He married in 1993 and went on his honeymoon to California, where he contacted the coaching staff of the San Diego Chargers and asked for a tryout. He wound up impressing the Chargers sufficiently that he was placed on the team's practice squad for the 1994 season.
During the spring of 1995, the Chargers sent him to the Amsterdam Admirals of NFL Europe, where he led the league in net punting average and earned all-league honours. That fall, he became the Chargers' regular punter. In his rookie season, he finished second in the NFL in punting average and made the AFC Pro Bowl team. He went on to establish himself as arguably the best punter in the NFL for the rest of the 1990s. Despite playing in the league for only half of that decade, he was named as the punter on the NFL's All-Decade Team for the 1990s.
On 7 August 1999 Bennett returned home with his adoptive sport and took part in Australia's first American Bowl in Sydney's brand new Stadium Australia versus the Denver Broncos.
Bennett was named to another Pro Bowl team in 2000, and continued to be one of the league's leading punters well into the 21st century. Going into the 2004 season, he had averaged 43.8 yards per punt, averaged 27 punts per season inside the 20-yard-line, and had only three blocked punts in his career (one of which happened when the Chargers had only 10 men on the field). As a former Aussie rules player, and considerably larger than most specialist kickers in American football (6'5"/1.96 m, 235 lb/106.5 kg), he did not shy away from physical contact on special teams. This willingness to hit, rare among kickers, was never more evident than when he knocked an opposing punt returner out cold in his rookie season. In 2004, after 144 games for the Chargers, he signed as a free agent with the Minnesota Vikings, where he spent one season until being injured in pre-season and then cut in September 2005. However, he was recalled by the team in December 2005, after starting punter Chris Kluwe (who had replaced him on the Vikings squad) was injured; Bennett was signed to a temporary contract. He played one game before being released by the Vikings, having made what was likely his final NFL appearance after 15 Vikings games and a total of 159 NFL games.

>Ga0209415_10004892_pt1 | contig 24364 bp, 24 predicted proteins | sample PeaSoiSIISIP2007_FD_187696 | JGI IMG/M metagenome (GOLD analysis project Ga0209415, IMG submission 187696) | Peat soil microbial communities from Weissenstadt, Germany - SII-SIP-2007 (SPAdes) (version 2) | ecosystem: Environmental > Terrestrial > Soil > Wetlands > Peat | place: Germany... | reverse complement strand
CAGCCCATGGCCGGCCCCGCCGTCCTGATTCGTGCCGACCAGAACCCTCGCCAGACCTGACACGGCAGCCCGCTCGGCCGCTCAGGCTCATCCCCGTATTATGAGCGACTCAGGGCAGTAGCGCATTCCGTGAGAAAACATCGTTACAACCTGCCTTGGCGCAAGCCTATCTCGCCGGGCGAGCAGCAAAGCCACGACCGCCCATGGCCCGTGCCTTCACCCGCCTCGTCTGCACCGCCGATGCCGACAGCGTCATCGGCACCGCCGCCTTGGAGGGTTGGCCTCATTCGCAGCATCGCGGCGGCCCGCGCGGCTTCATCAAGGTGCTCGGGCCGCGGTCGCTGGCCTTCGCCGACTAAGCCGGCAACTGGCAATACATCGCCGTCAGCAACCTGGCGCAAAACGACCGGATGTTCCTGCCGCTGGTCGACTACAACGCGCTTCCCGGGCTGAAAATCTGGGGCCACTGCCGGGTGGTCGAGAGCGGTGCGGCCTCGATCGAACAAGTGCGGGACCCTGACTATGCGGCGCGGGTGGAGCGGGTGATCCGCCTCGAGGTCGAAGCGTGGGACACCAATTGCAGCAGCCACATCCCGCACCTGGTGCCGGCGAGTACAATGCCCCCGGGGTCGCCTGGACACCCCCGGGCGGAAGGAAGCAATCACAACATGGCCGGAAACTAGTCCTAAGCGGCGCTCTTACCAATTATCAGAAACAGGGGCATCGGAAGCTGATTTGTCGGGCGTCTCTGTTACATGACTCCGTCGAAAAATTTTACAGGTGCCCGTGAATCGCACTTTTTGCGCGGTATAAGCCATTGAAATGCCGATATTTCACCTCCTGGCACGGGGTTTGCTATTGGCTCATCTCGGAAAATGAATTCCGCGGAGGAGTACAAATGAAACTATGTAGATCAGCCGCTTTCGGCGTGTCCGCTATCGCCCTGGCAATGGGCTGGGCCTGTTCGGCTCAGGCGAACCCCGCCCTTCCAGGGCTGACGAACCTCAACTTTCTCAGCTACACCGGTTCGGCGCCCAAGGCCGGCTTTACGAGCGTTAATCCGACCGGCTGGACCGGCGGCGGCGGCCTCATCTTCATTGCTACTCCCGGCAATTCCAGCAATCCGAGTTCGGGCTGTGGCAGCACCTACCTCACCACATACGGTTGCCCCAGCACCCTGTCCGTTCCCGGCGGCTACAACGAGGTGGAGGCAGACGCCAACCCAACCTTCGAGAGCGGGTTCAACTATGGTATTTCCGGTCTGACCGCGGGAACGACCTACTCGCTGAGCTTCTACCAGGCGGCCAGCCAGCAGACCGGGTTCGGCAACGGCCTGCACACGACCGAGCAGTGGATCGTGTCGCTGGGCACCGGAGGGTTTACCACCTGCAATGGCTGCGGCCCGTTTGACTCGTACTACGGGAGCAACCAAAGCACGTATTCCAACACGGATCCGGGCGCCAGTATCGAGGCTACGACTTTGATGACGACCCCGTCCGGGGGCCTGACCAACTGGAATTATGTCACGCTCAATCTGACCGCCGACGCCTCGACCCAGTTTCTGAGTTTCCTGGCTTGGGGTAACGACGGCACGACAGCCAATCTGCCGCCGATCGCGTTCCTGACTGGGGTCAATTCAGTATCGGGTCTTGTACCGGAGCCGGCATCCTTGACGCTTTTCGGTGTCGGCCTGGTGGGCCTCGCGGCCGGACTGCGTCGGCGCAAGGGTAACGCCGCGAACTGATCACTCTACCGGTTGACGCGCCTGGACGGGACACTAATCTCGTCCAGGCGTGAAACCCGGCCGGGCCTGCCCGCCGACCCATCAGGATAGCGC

Bennett is also credited for the introduction into the NFL of the "Aussie Rules kick" or "Drop punt" as it is known in Australia. The technique was instrumental in the advancement of Australians into the NFL, and currently half of the punters in the NFL make use of the Aussie Rules punt in pooch-punt situations.
Bennett was named to the San Diego Chargers 50th Anniversary Team in 2009.He was inducted into the San Diego Chargers Hall of Fame in 2012, the first time the Chargers allowed fans to decide the newest member.
Bennett and his wife Rosemary reside in San Diego and became US citizens in 2010. They have two sons, one of whom suffers from Duchenne muscular dystrophy; Bennett is deeply involved with charities associated with that disease.
Bennett coaches high school kickers and punters in San Diego and mentors High School, NCAA and NFL players.